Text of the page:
Appeal from an order of the Family Court, Monroe County (Dandrea L. Ruhlmann, J.), entered March 30, 2010 in a proceeding pursuant to Family Court Act article 6.
Matter of Matter of Fox v Coleman
Decided on March 16, 2012
Appellate Division, Fourth Department
Published by New York State Law Reporting Bureau pursuant to Judiciary Law § 431.
This opinion is uncorrected and subject to revision before publication in the Official Reports.
PRESENT: SCUDDER, P.J., SMITH, FAHEY, CARNI, AND SCONIERS, JJ.
The order, inter alia, granted primary physical custody of the parties' younger child to petitioner.
It is hereby ORDERED that the order so appealed from is unanimously affirmed without costs.
Memorandum: In appeal No. 1, respondent mother appeals pro se from an order that, following a hearing, granted in part petitioner father's cross petition seeking, inter alia, to modify a prior order of custody and visitation and awarded him primary physical custody of the parties' younger child, with visitation to the mother. In appeal No. 2, petitioner mother appeals from an order denying her motion seeking, inter alia, attorneys' fees. We affirm the order in each appeal.
We note at the outset that the order in appeal No. 1 addresses the issues of custody and visitation with respect to only the parties' younger child. The mother's contentions with respect to the parties' older child are not properly before us because she failed to appeal from the prior order granting the father custody of that child (see Johnson v Johnson, 190 AD2d 1084; see generally Hoffman v Hoffman, 31 AD3d 1125, 1126; Matter of Parrinello, 213 AD2d 1006, 1006-1007). In any event, we note that the mother stipulated to that prior order, and no appeal lies from an order entered upon the parties' consent (see Matter of Cherilyn P., 192 AD2d 1084, lv denied 82 NY2d 652).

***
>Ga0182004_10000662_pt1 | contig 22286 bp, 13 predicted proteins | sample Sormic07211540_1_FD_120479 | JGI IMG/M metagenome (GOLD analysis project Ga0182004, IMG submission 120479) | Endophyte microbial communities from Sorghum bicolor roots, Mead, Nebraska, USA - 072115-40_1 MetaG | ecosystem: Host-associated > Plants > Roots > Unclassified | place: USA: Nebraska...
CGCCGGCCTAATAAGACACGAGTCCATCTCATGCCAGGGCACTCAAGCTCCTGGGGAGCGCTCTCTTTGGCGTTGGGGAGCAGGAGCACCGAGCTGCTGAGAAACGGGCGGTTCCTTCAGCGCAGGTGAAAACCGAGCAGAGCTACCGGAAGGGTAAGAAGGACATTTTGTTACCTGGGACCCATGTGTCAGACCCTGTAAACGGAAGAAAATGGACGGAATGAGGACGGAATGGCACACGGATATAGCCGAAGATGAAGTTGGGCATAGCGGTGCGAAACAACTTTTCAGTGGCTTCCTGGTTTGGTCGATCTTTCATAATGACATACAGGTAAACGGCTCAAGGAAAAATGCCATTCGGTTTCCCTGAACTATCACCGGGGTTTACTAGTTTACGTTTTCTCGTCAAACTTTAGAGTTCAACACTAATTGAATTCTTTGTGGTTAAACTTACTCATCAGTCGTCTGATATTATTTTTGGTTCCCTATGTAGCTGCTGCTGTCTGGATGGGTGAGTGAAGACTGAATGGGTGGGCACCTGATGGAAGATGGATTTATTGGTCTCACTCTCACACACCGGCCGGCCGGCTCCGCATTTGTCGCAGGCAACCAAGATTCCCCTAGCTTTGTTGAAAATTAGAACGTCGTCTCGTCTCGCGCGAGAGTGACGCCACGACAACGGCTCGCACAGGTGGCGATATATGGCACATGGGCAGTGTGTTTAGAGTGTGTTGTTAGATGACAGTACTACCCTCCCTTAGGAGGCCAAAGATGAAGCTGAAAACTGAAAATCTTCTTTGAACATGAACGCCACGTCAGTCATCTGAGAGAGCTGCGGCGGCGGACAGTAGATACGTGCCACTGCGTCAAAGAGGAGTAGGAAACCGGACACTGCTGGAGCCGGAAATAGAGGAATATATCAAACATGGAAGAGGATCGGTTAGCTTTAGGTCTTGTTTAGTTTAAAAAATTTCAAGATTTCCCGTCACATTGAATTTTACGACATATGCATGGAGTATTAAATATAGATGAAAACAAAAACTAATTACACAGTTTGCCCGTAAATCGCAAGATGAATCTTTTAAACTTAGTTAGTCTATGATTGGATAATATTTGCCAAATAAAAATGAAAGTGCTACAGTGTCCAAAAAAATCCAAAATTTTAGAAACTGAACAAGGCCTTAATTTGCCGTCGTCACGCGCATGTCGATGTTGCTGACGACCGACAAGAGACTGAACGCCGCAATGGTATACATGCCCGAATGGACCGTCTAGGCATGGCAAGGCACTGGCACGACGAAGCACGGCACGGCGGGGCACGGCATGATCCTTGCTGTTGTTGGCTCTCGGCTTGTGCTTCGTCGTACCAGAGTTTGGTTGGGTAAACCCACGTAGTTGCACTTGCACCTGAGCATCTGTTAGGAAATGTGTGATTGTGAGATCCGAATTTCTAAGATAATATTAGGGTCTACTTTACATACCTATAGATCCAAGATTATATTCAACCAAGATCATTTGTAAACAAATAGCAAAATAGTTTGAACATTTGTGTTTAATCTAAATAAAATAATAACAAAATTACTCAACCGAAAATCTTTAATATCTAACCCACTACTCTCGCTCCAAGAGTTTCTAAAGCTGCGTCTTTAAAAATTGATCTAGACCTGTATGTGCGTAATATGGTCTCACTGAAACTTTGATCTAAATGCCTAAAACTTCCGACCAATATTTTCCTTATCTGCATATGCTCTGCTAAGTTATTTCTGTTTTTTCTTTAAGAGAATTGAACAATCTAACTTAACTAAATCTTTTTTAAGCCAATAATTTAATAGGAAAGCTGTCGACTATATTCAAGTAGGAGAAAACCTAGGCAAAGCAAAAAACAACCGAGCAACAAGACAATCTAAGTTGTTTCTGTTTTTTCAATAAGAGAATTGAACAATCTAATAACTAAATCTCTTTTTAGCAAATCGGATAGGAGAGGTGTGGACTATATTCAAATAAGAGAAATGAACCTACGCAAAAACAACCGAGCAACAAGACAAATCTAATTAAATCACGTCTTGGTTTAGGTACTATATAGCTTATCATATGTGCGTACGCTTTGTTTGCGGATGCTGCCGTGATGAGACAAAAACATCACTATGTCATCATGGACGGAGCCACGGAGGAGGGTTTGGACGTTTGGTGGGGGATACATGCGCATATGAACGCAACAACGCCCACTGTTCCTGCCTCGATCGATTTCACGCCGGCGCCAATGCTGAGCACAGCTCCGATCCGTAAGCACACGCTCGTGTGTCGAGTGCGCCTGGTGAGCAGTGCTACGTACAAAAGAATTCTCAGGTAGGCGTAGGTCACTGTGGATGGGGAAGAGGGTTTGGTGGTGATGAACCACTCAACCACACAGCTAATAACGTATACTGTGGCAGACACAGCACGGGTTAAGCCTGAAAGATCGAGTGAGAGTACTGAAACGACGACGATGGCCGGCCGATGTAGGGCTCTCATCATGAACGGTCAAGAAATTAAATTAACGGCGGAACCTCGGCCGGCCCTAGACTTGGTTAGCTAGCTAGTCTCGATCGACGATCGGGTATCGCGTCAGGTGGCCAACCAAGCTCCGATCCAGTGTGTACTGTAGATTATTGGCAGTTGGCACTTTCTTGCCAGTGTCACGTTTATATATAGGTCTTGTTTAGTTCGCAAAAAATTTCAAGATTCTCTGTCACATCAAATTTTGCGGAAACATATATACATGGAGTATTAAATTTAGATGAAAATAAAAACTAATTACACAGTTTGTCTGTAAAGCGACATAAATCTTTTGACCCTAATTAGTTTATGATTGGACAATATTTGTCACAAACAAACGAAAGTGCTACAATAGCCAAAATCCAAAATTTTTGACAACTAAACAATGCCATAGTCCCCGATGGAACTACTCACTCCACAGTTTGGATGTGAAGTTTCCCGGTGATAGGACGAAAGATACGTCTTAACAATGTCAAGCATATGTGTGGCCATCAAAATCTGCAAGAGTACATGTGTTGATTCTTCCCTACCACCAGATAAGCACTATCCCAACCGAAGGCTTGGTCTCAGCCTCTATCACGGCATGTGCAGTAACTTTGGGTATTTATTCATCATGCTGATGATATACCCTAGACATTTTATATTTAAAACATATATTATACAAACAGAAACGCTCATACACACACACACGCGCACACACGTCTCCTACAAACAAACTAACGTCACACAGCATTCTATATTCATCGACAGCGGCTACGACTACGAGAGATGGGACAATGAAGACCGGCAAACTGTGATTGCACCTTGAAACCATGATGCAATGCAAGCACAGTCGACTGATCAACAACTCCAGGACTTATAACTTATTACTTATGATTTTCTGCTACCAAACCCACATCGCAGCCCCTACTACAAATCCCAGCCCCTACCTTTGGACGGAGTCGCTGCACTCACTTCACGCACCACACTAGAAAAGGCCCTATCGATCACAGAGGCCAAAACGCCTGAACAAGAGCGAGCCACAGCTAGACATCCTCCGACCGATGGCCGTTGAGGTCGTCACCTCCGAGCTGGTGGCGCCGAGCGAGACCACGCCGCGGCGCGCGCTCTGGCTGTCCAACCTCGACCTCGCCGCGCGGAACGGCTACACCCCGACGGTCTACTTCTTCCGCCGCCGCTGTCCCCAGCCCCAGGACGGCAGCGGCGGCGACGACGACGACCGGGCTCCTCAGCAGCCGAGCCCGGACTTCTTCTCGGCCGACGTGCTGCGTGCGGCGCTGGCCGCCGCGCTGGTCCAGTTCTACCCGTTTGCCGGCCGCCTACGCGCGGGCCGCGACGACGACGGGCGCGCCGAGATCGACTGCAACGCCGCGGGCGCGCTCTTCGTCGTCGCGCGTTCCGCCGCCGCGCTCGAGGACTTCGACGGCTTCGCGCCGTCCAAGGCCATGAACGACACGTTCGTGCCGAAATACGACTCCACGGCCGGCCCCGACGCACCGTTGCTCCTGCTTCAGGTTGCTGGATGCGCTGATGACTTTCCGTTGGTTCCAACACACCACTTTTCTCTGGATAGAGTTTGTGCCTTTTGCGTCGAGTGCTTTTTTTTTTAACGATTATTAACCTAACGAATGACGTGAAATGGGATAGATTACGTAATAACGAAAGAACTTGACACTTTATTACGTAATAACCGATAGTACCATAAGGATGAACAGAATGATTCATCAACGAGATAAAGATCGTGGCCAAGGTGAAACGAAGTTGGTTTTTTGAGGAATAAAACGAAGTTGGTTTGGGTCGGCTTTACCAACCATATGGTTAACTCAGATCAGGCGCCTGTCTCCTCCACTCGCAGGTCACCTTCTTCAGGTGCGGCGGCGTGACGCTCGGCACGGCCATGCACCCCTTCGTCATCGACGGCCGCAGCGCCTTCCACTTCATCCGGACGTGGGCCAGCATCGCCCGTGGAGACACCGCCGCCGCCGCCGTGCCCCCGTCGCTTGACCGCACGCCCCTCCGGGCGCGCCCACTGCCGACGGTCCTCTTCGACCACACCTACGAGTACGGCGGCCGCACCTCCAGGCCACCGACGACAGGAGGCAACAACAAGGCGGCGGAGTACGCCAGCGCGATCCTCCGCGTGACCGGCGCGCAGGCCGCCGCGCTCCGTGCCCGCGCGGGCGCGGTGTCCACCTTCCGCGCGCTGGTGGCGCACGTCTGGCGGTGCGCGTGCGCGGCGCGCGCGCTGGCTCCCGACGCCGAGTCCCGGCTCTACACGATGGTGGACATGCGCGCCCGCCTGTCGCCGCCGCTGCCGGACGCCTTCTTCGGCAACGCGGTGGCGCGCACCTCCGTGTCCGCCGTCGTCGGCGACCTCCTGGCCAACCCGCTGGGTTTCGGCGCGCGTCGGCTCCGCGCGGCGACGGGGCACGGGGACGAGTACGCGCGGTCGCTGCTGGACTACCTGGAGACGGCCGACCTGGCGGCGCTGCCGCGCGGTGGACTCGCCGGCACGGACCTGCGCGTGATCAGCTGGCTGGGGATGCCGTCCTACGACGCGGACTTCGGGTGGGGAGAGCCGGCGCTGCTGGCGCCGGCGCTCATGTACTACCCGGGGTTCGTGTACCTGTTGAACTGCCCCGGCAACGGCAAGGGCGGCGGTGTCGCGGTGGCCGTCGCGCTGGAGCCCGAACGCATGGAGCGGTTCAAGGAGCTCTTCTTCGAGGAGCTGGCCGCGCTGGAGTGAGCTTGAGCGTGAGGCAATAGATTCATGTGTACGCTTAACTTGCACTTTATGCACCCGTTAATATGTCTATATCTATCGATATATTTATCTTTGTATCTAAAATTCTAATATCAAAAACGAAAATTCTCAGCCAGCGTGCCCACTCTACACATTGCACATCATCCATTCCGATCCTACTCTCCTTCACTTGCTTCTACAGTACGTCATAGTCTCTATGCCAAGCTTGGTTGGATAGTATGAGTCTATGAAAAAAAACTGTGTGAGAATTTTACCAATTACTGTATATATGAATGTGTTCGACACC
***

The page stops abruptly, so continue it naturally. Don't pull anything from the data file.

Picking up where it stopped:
Contrary to the mother's contention in appeal No. 1, Family Court properly granted the father's cross petition. Inasmuch as "there is no challenge to [the c]court's finding of a change in circumstances, we need only address whether it was in the child[ ]'s best interests to" award custody to the father (Matter of Bush v Bush, 74 AD3d 1448, 1449, lv denied 15 NY3d 711; see Matter of Dickerson v Robenstein, 68 AD3d 1179, 1180). To the extent that the mother contends that the court's determination is not supported by legally sufficient evidence, we reject that contention. " Generally, a court's determination regarding custody and visitation issues, based upon a first-hand assessment of the credibility of the witnesses after an evidentiary hearing, is entitled to great weight and will not be set aside unless it lacks an evidentiary basis in the record' " (Matter of Dubuque v Bremiller, 79 AD3d 1743, 1744). Here, the court's determination is supported by the requisite " sound and substantial basis in the record,' " and thus it will not be disturbed (id.).
We have considered the mother's remaining contentions with respect to each appeal and conclude ...